Making the most of the daylight hours, we took a stroll through the village and followed a revolving crowd of locals eating ‘fast food’, which was cooked out the front of a womans house. Waiting until after we’d finished, a quick translation on the phone educated us that we’d eaten our first ever chicken gizzards, served over a bed of freshly cooked fries. Not something we’re in a rush to repeat, yet for USD$1 each it was a steal. There’s a few artisanal stores in town, where masks and paintings are authentic handmade as is some crochet, while the rest is debatable.
We spent the evening chatting with retired Canadian couple Bob and Sue, watching a wedding photo shoot take place on the nearby lookout and waiting for dinner which finally arrived some time after 8:30pm and repeatedly closing the front door when the locals continuously left it wide open to let all the heat out. The rain had returned at around 3pm and didn’t let up for hours, but eventually we got some sunset pics before retiring to bed.
Attempting to light a fire consisted of a tuna can full of burning kerosene placed beneath a pile of wood. This resulted in nothing more than smoking out the room and burning our eyes when the wood refused to light. With enough blankets to keep anybody warm we drifted off easily.
The next days hike was a little tougher. It’s easy to get lost walking from the crater to the town of Chigchulan, 22km to the north, and unlike yesterday the way wasn’t tarmac or clear. Two young American girls who’d spent the previous day hiking 14 hours instead of the usual five attested to that.
Hiking from Chugchilan to Quilatoa, they reached the crater rim as cloud set in and took a wrong turn. Ending up on an animal track descending steeply into the crater itself, they finally arrived shaken at the bottom to be told people had died walking the way they’d just come.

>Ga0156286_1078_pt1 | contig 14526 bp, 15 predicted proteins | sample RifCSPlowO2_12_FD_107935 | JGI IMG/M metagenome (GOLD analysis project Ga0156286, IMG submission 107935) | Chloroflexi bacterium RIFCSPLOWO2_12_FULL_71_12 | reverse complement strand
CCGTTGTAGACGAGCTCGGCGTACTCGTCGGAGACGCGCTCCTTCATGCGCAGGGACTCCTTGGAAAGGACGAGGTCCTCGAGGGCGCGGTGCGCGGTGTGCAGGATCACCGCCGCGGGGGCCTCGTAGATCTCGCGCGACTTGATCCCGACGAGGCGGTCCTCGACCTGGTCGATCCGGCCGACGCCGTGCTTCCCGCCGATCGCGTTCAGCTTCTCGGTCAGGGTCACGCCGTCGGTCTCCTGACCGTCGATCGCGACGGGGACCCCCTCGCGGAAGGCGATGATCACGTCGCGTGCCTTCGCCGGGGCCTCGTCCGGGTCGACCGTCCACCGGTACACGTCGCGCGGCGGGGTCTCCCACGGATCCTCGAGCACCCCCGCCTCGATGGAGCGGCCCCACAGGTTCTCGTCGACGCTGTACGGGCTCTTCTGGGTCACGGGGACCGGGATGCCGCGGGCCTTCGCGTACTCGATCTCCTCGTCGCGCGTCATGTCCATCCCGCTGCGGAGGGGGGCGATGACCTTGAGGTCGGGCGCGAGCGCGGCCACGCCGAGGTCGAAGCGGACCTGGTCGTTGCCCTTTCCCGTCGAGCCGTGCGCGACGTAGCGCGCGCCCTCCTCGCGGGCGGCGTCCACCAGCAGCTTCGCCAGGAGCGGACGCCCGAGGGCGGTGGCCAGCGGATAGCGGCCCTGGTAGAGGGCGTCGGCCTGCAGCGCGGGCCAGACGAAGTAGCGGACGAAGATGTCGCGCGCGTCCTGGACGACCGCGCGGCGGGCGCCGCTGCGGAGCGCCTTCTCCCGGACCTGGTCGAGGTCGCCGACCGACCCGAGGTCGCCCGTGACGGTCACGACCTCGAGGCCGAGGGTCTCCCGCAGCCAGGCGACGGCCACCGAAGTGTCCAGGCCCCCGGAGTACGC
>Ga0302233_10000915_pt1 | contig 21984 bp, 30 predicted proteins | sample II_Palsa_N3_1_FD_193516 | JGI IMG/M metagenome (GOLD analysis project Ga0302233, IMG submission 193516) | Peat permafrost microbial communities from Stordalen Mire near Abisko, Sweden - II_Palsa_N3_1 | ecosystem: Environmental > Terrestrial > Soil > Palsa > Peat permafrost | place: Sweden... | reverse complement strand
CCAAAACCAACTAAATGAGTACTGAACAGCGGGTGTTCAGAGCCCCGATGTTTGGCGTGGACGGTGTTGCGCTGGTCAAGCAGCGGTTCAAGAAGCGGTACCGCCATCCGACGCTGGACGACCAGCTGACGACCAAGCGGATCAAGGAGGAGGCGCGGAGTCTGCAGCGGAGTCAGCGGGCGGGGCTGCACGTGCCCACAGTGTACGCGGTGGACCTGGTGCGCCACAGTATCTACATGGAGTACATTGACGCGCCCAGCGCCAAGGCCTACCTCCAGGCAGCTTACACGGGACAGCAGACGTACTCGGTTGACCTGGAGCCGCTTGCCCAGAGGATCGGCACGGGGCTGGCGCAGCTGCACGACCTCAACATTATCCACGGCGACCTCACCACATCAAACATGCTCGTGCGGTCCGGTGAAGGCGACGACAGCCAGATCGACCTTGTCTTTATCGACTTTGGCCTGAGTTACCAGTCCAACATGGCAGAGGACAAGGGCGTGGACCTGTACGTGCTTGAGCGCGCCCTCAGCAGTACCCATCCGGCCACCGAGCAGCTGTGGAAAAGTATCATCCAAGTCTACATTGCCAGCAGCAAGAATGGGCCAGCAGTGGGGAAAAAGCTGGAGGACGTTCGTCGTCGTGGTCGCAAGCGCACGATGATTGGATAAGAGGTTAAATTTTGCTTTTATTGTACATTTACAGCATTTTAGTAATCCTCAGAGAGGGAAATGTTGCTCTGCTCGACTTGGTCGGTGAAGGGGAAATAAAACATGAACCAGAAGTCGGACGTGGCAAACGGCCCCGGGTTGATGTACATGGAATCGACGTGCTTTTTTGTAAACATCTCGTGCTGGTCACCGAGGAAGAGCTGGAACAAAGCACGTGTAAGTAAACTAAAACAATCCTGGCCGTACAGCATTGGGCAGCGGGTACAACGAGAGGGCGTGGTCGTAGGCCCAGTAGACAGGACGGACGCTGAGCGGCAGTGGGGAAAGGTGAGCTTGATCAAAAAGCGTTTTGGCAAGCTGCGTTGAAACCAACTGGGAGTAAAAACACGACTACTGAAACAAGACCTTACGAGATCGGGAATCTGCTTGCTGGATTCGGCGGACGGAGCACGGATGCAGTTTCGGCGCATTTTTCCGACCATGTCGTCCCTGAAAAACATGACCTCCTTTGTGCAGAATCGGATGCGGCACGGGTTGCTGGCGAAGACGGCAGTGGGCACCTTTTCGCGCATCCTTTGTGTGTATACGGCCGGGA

As we were heading the other way with an early start, we managed to catch the clear weather with Chigchulan clearly visible in the distance most of the day. What wasn’t clear were the directions from the crater rim, most of which said to take a left at the second sandy patch.
We’re sure there’s probably debate about what constitutes a sandy patch, but the two that we passed were most definitely large patches of sand, which one would assume would make them sandy patches. Wrong. After we’d descended too far down to turn back, we spotted Bob and Sue with their guide continuing along the rim past where we’d turned. Not to be perturbed, we continued to traverse the slope of the crater, surrounded by swaying yellow, purple, white and red wildflowers amidst the low scrub and moss.
After walking a little longer it became obvious why people easily got lost here. The slopes of the crater are a mess of valleys, ridges and pathways, and it’s difficult to tell which one you should be on. Running into a woman on her precariously situated farm, she attempted to send us one way, while our gut instinct told us we should be heading the other way. She then tried to convince us we should pay her to help us or we’ll get lost and die. Eventually we ignored her and headed the way our gut told us and sure enough soon spotted Bob and Sue in the distance with their guide.
Finally rejoining the ‘correct’ path, we passed through the small Quichua village of Guayama San Pedro to a small mirador before starting the long, steep hike down Canyon Toachi to the river. The already narrow path gets narrower and the dirt walls get higher, making you feel trapped and helpless if something came running the other way. Crossing a simple wooden bridge at the bottom, it was a steep slog back up the other side for a great view of the canyon we’d just hiked across.
Our advice if doing this hike at this time of year? Leave early! We left at Quilatoa at 9am, arriving just in time to beat the rain which started around 2pm and didn’t stop all night. Trying to spread the wealth, we ate a hearty lunch complete with pastry dessert at Cloud Forest Hostel before spending the night at super chilled Hostal Mama Hilda.